• "'We have no indication that Saddam Hussein has ever abandoned his nuclear weapons program,' Powell said. Chief U.N. nuclear inspector Mohamed ElBaradei told the [U.N. Security] council two weeks before the U.S. invasion, 'We have to date found no evidence or plausible indication of the revival of a nuclear weapons program in Iraq.' On July 24, Foreign Minister Ana Palacio of Spain, a U.S. ally on Iraq, said there were 'no evidences, no proof' of a nuclear bomb program before the war."
  • "Powell said 'most United States experts' believe aluminum tubes sought by Iraq were intended for use as centrifuge cylinders for enriching uranium for nuclear bombs. Energy Department experts and Powell's own State Department intelligence bureau had already dissented from this CIA view, and on March 7 the U.N. nuclear agency's ElBaradei said his experts found convincing documentation -- and no contrary evidence -- that Iraq was using the tubes to make artillery rockets."
  • "Powell noted Iraq had declared it produced 8,500 liters of the biological agent anthrax before 1991, but U.N. inspectors estimated it could have made up to 25,000 liters. None has been 'verifiably accounted for,' he said. ... The Defense Intelligence Agency (DIA), in a confidential report [issued in September 2002]...said that although it believed Iraq had biological weapons, it didn't know their nature, amounts or condition. Three weeks before the invasion, an Iraqi report of scientific soil sampling supported the regime's contention that it had destroyed its anthrax stocks at a known site, the U.N. inspection agency said May 30."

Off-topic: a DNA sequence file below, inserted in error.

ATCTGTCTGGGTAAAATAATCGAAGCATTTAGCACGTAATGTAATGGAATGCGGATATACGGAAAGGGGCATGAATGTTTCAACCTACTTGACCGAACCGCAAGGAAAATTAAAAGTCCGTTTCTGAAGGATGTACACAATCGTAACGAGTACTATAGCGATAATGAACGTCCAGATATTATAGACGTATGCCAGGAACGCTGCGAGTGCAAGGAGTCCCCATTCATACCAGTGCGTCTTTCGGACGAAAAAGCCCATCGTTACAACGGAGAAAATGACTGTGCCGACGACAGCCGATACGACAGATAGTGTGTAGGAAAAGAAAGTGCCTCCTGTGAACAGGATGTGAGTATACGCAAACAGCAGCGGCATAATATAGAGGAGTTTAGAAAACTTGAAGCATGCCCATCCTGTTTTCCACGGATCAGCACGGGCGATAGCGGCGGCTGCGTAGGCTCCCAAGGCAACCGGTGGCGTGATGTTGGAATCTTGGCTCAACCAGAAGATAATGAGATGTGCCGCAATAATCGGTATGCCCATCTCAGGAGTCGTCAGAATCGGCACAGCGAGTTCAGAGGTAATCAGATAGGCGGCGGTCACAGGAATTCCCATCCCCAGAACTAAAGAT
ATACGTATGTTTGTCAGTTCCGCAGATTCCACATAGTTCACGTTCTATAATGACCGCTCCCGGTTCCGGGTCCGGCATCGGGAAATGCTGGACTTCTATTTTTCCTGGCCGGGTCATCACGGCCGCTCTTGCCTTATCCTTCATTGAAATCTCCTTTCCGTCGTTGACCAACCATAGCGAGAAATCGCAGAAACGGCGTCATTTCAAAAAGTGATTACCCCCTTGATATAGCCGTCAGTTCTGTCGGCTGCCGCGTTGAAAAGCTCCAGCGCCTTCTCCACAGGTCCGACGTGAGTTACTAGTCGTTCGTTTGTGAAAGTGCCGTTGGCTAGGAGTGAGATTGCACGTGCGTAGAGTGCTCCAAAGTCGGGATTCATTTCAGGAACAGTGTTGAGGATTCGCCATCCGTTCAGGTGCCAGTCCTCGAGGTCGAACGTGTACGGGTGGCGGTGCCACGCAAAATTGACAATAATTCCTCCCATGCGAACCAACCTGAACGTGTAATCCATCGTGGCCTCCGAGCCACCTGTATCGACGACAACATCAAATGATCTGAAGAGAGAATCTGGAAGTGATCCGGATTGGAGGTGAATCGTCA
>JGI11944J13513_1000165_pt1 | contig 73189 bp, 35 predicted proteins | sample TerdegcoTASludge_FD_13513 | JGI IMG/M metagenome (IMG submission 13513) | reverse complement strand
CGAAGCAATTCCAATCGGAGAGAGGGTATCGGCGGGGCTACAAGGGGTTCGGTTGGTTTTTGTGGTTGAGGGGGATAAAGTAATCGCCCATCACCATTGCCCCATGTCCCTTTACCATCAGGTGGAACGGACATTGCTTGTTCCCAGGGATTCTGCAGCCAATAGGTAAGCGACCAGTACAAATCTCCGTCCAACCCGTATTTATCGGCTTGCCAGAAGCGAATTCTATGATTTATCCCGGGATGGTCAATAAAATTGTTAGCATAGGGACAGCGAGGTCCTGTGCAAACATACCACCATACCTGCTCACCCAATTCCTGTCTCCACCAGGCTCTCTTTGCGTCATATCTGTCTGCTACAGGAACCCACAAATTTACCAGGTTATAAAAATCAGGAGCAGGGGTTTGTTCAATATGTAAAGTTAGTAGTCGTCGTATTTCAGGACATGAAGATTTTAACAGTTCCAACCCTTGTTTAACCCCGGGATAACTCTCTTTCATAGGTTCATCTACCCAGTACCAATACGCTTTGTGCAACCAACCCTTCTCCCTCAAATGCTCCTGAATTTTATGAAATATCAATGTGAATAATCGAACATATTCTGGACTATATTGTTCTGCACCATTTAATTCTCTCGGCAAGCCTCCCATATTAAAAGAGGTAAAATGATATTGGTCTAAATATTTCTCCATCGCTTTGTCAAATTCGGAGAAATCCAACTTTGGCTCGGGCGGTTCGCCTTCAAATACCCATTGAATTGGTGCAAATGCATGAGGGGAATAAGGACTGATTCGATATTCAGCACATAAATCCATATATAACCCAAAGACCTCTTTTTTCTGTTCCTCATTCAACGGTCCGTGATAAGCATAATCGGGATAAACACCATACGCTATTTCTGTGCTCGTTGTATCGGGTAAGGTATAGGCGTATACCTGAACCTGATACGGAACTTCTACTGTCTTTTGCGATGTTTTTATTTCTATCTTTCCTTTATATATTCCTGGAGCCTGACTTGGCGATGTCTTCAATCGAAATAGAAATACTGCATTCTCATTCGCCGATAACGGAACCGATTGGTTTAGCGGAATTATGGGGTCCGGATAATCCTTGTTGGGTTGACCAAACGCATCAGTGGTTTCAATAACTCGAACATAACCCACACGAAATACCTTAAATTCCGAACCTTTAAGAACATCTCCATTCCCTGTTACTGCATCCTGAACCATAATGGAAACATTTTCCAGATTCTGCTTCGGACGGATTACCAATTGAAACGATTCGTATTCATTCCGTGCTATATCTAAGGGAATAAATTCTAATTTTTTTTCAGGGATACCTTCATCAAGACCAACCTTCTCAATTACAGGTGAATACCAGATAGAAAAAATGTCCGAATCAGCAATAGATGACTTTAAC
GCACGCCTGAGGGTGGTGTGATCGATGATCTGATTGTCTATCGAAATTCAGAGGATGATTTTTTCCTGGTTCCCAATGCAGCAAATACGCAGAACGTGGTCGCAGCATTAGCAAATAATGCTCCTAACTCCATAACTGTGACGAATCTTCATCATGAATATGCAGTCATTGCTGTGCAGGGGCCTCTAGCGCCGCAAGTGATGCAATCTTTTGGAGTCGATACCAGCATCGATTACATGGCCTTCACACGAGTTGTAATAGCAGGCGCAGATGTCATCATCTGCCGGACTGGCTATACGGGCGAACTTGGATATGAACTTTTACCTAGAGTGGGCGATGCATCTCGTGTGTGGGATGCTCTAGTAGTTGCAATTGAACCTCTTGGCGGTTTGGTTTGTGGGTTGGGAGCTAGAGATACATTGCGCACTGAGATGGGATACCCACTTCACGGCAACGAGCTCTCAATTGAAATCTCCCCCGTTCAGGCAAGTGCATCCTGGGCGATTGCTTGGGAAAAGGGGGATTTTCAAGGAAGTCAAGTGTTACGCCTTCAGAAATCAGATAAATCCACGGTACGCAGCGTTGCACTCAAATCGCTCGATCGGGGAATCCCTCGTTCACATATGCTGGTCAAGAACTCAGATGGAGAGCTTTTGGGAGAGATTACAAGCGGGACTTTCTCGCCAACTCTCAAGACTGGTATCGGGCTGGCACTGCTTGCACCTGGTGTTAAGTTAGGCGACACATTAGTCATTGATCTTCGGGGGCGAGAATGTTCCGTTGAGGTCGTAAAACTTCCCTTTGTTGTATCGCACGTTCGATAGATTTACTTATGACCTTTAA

• "Powell showed video of an Iraqi F-1 Mirage jet spraying 'simulated anthrax.' He said four such spray tanks were unaccounted for, and Iraq was building small unmanned aircraft 'well suited for dispensing chemical and biological weapons.' According to U.N. inspectors' reports, the video predated the 1991 Gulf War, when the Mirage was said to have been destroyed, and three of the four spray tanks were destroyed in the 1990s."
  • "Powell said Iraq produced four tons of the nerve agent VX. 'A single drop of VX on the skin will kill in minutes. Four tons,' he said. Powell didn't note that most of that four tons was destroyed in the 1990s under U.N. supervision. Before the invasion, the Iraqis made a 'considerable effort' to prove they had destroyed the rest, doing chemical analysis of the ground where inspectors confirmed VX had been dumped, the U.N. inspection agency reported May 30. Experts at Britain's International Institute of Strategic Studies said any pre-1991 VX most likely would have degraded anyway."
  • "'We know that Iraq has embedded key portions of its illicit chemical weapons infrastructure within its legitimate civilian industry,' Powell said. ... [The] DIA report ... said there was 'no reliable information' on 'where Iraq has -- or will -- establish its chemical warfare agent-production facilities.' Many countries' civilian chemical industries are capable of making weapons agents, and Iraq's was under close U.N. oversight. The DIA report suggested international inspections, swept aside by the U.S. invasion six months later, would be able to keep Iraq from rebuilding a chemical weapons program."
  • "Powell said 122-mm chemical warheads found by U.N. inspectors in January might be the 'tip of an iceberg.' The warheads were empty, a fact Powell didn't note."

As The Boston Globe reported on September 14, 2004, Powell insists that although "US intelligence officials already knew many of the claims [in his speech] about weapons and terrorist ties were suspect ... they had not informed him or other senior policy makers about their doubts." But as FAIR has documented (citing The Washington Post), even if Powell wasn't personally aware that many of the claims he was making before the U.N. were false, he overstated them to argue for the war: "Powell embellished an intercepted conversation about weapons inspections between Iraqi officials to make it sound more incriminating, changing an order to 'inspect the scrap areas and the abandoned areas' to a command to 'clean out' those areas. He also added the phrase 'make sure there is nothing there,' a phrase that appears nowhere in the State Department's official translation."